Another Labor lawmaker Eitan Kabel, who is also Secretary General of the Labor party, echoed Yechimovich's sentiment, by saying that he believed there will be national elections in 2008 unless Kadima should have someone else to replace Olmert.

Besides the Labor party, some opposition parties were urging Barak's to quit the coalition government and calling on Olmert to leave immediately.

Former Israeli foreign minister Silvan Shalom, also member of the opposition Likud party, urged Barak to keep his words to his supporters.

Shalom argued that the harsh report required Barak to fulfill his vow and quit the coalition, saying that Barak's Labor party therefore must support the bill he submitted, which called for early elections.

Zahava Gal-On, chairwoman of the left-wing Meretz party and member of Knesset (Parliament), told Xinhua that Olmert should resign immediately.

"The political system must form an alternative government and send Olmert home," she said.

No major political change at this moment

"I do not foresee any political change because of the Winograd Report," Professor Asher Arian, senior fellow at the Israel Democracy Institute, said in an interview with Xinhua.

"The real important issue in the future is the negotiations with the Palestinians and Olmert seems to have a solid coalition for that purpose," Arian said.

Arian noted that Israelis could anticipate reactions of Olmert and Defense Minister Ehud Barak to the report by listening to what they have said just a couple of days ago before the report's release.

Olmert has repeatedly said he would not step down after the findings were released.

"I have been asked many times what would happen this week," Olmert told his faction members during a Kadima meeting on Monday, "You can be calm, we have many more years to govern."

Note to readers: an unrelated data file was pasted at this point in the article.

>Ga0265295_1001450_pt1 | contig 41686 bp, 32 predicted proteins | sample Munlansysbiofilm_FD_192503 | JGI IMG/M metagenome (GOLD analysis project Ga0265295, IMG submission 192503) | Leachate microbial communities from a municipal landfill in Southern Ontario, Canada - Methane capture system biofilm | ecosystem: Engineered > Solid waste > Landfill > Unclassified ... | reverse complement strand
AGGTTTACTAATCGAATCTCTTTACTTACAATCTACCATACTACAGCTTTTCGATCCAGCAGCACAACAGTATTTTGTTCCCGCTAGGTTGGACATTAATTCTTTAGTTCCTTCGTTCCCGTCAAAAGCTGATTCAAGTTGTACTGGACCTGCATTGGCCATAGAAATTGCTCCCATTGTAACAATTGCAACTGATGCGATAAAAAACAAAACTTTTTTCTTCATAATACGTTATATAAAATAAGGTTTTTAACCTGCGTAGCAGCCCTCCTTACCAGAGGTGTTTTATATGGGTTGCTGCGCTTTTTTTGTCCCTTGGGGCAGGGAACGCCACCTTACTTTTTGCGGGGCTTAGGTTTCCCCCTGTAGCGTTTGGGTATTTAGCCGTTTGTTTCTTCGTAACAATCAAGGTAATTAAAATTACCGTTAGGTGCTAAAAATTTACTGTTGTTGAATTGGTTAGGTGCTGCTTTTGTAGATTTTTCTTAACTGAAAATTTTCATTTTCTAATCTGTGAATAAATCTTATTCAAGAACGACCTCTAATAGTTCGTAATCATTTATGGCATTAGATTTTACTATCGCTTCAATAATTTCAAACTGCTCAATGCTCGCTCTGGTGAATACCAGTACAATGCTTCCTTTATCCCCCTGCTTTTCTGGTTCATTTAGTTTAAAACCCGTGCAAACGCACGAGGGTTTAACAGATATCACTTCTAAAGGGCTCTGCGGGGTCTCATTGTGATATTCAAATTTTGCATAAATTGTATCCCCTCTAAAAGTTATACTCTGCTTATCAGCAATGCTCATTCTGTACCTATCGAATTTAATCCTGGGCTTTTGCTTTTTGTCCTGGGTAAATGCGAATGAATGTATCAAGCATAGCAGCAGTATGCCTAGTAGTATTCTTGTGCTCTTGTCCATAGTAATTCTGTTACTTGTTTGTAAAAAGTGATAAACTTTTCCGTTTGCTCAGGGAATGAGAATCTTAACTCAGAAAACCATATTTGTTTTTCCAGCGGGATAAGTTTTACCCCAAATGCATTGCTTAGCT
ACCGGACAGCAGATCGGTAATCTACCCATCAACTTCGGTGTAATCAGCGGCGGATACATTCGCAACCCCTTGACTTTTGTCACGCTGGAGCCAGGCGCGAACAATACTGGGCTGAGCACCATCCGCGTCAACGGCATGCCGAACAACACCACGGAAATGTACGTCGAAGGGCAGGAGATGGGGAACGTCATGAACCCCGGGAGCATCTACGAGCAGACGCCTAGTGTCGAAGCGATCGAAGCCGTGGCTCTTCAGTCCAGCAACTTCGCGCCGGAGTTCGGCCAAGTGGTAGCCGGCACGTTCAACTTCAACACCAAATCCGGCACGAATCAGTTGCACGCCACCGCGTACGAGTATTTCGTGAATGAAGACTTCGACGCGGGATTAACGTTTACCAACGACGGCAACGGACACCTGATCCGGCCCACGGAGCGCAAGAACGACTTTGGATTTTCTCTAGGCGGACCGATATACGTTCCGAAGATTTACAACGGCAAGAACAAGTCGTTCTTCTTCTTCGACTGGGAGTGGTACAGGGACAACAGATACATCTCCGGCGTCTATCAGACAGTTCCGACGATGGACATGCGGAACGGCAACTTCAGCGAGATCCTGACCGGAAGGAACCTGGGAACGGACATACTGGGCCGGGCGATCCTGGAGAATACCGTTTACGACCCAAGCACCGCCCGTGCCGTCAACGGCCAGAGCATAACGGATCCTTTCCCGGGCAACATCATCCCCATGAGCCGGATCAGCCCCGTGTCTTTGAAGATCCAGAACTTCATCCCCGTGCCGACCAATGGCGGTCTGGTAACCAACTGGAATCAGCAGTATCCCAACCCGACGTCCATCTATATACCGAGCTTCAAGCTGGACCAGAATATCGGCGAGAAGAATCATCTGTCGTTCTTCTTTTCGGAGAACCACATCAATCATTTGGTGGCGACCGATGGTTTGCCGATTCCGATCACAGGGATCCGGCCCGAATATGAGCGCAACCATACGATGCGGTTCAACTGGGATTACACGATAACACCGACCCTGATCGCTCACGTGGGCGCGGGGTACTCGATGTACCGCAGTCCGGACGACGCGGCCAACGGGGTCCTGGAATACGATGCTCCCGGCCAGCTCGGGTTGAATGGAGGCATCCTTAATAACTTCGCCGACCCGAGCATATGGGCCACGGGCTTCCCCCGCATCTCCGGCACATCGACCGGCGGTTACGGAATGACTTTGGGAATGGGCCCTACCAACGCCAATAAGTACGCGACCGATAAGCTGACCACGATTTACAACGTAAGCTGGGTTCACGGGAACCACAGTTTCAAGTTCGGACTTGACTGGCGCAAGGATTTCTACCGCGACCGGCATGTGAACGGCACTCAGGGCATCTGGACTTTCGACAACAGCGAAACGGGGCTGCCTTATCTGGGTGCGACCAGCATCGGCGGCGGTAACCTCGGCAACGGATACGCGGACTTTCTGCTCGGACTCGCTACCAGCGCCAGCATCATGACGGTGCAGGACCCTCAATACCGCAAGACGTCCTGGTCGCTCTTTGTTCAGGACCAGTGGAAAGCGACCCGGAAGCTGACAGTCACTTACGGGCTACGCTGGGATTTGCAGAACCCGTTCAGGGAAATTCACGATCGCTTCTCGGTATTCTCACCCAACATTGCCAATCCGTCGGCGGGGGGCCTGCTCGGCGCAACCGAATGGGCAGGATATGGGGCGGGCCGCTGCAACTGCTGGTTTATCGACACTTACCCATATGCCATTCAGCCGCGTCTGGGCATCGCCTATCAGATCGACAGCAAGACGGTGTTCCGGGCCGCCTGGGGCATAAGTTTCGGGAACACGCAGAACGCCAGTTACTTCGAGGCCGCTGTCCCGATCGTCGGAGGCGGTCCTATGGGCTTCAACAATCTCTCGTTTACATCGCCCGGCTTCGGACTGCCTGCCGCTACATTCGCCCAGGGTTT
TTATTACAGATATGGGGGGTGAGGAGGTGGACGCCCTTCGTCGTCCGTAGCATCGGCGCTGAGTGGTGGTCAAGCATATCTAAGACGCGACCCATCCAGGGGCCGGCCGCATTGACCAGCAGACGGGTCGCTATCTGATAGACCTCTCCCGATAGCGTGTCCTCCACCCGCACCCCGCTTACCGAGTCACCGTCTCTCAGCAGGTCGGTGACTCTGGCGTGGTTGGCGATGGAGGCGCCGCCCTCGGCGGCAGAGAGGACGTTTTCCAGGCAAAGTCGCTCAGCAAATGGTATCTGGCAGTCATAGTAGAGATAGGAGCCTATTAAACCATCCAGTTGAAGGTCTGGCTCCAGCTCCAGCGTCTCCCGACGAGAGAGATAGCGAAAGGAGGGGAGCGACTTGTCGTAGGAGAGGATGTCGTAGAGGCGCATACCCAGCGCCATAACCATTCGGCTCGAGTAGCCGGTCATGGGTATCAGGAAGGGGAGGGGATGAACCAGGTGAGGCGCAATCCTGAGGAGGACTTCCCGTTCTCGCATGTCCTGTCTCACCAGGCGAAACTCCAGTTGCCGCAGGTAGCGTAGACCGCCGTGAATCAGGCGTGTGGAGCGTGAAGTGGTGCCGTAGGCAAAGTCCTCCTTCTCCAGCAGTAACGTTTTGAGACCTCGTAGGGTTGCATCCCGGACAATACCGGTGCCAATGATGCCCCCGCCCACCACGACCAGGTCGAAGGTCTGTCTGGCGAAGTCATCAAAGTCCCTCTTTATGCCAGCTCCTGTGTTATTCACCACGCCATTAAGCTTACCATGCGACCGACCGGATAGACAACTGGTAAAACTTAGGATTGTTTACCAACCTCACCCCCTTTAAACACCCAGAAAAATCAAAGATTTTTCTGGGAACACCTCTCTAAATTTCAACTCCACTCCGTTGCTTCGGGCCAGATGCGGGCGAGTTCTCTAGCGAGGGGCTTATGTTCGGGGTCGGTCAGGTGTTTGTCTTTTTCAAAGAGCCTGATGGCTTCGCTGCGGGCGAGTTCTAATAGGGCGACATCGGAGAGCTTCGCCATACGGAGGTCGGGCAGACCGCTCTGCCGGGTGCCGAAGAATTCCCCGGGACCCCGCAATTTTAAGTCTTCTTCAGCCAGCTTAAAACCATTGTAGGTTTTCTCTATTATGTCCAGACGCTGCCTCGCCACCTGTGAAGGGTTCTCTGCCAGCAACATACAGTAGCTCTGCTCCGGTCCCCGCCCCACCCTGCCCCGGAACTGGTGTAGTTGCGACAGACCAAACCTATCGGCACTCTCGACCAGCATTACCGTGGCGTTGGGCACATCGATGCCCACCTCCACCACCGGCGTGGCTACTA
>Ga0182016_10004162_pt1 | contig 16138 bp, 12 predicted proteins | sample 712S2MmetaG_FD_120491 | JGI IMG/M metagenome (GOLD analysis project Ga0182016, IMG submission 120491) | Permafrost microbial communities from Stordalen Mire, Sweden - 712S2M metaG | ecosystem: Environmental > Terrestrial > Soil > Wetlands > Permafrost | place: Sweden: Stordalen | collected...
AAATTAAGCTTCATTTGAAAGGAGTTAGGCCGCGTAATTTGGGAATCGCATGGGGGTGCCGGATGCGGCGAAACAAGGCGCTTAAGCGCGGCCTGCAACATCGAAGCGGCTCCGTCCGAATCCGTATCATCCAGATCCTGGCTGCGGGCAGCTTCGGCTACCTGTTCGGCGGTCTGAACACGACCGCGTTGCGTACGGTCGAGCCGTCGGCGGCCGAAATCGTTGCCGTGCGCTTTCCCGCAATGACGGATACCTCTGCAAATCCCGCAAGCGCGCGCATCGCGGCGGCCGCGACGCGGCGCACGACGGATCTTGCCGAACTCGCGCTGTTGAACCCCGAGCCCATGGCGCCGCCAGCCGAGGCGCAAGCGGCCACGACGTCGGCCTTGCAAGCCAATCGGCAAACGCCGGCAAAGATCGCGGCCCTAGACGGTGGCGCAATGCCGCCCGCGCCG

Also on Monday, Barak said, "I can promise you one thing, and that is that I will make a decision according to what is best for the State of Israel."

Barak's aid, however, had said that the defense minister didn't intend to respond to the report at this time.

Professor Arian said he was confident that Barak would not quit the coalition at this moment. "I do not think that Barak will do so in the short future. He might consider it in a better timing," he said.

Winograd's statement was not so bad for Olmert, said Arian, adding that the report would have no significance to Israel's political system.

"It is an important case study for those who wish to study politics but not for the politicians themselves. One has to remember that investigation committees do not solve problems because they deal with political and moral issues," Arian concluded.

(Xinhua News Agency February 2, 2008)

Tools: Save | Print | E-mail | Most Read
Pet Name
China Archives
Related >>
- Israeli Army Chief Tenders Resignation
- Calls Grow for Olmert to Resign
- Lebanon's Post-War Rebuilding Far from Complete
- Israeli PM stays on job after release of war report
Most Viewed >>
> Korean Nuclear Talks
> Reconstruction of Iraq
> Middle East Peace Process
> Iran Nuclear Issue
> 6th SCO Summit Meeting
- China Development Gateway
- Foreign Ministry
- Network of East Asian Think-Tanks
- China-EU Association
- China-Africa Business Council
- China Foreign Affairs University
- University of International Relations
- Institute of World Economics & Politics
- Institute of Russian, East European & Central Asian Studies
- Institute of West Asian & African Studies
- Institute of Latin American Studies
- Institute of Asia-Pacific Studies
- Institute of Japanese Studies